Ten Vietnamese have been arrested by New Zealand police as part of an investigation being run by local authorities in conjunction with their Canadian counterparts.
The ongoing investigation aims to smash an international drug syndicate between the two nations uncovered by Canadian authorities last December.
Seven men and three women, aged 18 to 34, were arrested last week in Auckland, where five houses being used to grow cannabis had been located, the Wellington newspaper Stuff reported on February 26, citing a police press release.
The investigation started after Canadian authorities intercepted two separate consignments of truck shock absorbers containing 6.6 kilograms of methamphetamine en route to New Zealand. Authorities estimated the drug shipment’s street value to be US$7 million.
Investigators learned that the syndicate was cultivating cannabis on a large scale involving several houses, mainly in North Shore City, a suburb of Auckland.
The release revealed that police last week seized more than 600 fully grown cannabis plants, an ounce (0.03 kilogram) of methamphetamine and NZ$90,000 ($74,190) in cash.
Two among the Vietnamese arrestees – none of whom were identified by name – now face charges of “conspiracy to import methamphetamine and importing methamphetamine,” according to the release.
Nguyen Hong Cuong, Vietnam’s ambassador to New Zealand, told Thanh Nien that the Vietnamese embassy has yet to receive any official information from local authorities.
Cuong added that his embassy is trying to determine whether the arrested Vietnamese are immigrants or students.
In related news, Mozambique police arrested Ho Chien, a Vietnamese national, on February 24 for allegedly attempting to smuggle six rhino horns, weighing a total of 17 kilograms, out of the southeastern African nation. Chien was stopped by local police and customs officers at Maputo International Airport, where they found the horns, worth an estimated $1.1 million, in his luggage.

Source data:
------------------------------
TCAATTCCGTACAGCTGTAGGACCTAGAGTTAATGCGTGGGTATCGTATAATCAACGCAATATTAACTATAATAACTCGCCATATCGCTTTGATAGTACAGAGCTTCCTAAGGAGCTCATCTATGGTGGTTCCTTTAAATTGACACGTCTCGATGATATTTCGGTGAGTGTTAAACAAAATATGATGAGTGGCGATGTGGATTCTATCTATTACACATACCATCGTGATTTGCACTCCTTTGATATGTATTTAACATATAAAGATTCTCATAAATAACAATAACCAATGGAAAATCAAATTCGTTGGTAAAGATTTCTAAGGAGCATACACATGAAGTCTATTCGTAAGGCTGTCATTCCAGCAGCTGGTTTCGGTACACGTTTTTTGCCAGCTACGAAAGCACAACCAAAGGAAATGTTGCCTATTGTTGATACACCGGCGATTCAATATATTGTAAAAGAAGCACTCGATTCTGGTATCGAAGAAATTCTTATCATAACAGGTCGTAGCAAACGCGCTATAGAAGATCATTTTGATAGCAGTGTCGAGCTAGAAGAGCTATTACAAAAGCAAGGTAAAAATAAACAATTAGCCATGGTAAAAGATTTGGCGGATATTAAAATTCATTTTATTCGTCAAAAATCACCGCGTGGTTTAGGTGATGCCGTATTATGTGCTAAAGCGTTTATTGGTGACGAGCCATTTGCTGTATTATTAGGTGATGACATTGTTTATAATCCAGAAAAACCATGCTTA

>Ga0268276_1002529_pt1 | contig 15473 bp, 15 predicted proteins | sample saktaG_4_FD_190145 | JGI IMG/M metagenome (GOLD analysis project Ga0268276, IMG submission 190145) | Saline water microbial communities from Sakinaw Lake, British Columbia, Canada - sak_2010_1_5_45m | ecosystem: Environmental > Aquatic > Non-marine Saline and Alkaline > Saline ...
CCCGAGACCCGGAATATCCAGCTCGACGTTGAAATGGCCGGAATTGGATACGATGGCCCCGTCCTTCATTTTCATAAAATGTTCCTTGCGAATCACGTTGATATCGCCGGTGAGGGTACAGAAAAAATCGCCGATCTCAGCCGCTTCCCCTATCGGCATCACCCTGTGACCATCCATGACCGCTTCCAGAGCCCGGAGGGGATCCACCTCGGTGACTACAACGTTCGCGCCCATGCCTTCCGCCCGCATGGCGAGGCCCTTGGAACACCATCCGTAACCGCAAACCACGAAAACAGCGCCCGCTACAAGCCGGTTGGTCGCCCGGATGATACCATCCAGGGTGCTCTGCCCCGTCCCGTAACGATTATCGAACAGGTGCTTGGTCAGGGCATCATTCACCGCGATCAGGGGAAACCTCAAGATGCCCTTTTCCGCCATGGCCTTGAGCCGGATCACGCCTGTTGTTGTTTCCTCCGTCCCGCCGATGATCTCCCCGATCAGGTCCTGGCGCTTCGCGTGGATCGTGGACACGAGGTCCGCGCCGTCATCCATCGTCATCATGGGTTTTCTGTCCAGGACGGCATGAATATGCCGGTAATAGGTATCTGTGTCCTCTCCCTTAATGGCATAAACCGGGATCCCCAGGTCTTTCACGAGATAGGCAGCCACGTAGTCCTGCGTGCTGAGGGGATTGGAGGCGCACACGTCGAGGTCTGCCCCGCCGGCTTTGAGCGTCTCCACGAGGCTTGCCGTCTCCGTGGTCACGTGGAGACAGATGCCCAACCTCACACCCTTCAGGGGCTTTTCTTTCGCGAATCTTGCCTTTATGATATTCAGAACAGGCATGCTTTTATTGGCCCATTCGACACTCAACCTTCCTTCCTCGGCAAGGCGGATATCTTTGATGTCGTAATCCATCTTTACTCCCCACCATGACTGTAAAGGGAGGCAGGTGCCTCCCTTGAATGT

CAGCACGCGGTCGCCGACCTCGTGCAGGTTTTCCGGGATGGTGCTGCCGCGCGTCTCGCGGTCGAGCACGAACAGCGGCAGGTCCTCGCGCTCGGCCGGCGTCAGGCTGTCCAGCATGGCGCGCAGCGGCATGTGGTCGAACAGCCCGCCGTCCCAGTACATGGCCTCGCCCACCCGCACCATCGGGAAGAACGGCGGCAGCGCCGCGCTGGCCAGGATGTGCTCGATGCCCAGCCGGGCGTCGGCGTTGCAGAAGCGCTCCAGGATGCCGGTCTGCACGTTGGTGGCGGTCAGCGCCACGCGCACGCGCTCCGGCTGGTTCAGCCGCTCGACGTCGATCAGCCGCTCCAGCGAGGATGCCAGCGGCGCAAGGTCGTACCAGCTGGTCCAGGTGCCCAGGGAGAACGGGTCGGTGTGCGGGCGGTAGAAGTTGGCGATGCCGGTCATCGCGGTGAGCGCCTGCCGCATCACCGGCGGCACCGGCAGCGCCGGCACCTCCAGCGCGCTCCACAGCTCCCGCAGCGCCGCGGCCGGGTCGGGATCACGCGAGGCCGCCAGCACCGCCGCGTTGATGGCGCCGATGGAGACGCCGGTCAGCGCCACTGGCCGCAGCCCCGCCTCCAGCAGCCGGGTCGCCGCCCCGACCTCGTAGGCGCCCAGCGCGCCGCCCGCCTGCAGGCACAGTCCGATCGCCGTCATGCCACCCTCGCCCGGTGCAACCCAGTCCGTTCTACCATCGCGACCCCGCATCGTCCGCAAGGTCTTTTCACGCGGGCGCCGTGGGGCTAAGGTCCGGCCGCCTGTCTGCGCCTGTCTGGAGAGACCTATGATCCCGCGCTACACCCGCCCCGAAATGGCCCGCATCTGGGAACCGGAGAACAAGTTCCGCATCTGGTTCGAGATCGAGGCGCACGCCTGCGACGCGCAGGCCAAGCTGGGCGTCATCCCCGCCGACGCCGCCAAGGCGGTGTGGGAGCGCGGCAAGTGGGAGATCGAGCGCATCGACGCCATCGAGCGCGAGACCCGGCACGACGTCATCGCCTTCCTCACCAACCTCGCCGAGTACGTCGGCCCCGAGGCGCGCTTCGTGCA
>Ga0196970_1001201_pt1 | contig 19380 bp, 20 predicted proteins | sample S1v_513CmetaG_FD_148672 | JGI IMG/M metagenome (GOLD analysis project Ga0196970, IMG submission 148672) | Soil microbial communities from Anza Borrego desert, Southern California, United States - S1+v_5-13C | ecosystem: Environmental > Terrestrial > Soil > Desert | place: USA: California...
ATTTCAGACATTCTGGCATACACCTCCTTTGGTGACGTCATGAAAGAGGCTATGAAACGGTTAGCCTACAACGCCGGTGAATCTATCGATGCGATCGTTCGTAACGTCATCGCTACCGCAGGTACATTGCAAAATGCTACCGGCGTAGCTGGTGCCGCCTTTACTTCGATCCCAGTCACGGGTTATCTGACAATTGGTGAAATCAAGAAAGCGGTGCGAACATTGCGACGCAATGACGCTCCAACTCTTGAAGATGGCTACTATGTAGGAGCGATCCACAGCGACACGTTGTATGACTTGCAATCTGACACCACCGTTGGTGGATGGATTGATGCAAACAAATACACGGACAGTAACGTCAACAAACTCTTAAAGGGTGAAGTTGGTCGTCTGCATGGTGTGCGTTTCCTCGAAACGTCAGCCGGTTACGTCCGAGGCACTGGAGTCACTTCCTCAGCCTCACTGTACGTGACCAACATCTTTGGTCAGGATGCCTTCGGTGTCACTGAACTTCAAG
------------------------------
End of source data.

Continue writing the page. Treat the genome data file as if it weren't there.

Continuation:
Mozambican authorities speculated that the horns probably came from neighboring South Africa, as rhinoceroses are considered extinct within Mozambique, local newswire AIM said in a recent report.
Police have not announced which country Chien was attempting to smuggle the horns into, according to the paper.
Vietnam’s ambassador to Mozambique, Dang Giang, told Thanh Nien that his embassy has contacted the local foreign affairs ministry regarding the case.
The International Union for the Conservation of Nature (IUCN) reported on February 26 that at least 745 rhinos were killed across Africa in 2012, the most in twenty years. It also estimated that on average one rhino has been poached every 11 hours so far this year. According to the IUCN, approximately 2,400 rhinos have been killed in the continent since 2006.
“Well-organized and well-funded crime syndicates are continuing to feed the growing black market with rhino horn,” said Mike Knight, chairman of IUCN Species Survival Commission’s rhino expert team.
A recent report by the international wildlife monitoring network TRAFFIC found that the recent surge in rhino poaching correlates directly to increased demand for rhino horns in Asia, especially Vietnam, where they are purchased as luxury items or for medicinal purposes purported to be traditional, including cancer treatment.
However, traditional Chinese medicine experts said there is no proof that rhino horns have any cancer-curing properties, according to TRAFFIC.
Vietnam’s Ministry of Natural Resources and Environment in January renewed its call for people to refrain from trading in or consuming wildlife products during the last Lunar New Year’s festival.
Mozambique, which the IUCN claimed is a major hub for the transport of rhino horns to Asia, and Vietnam in particular.
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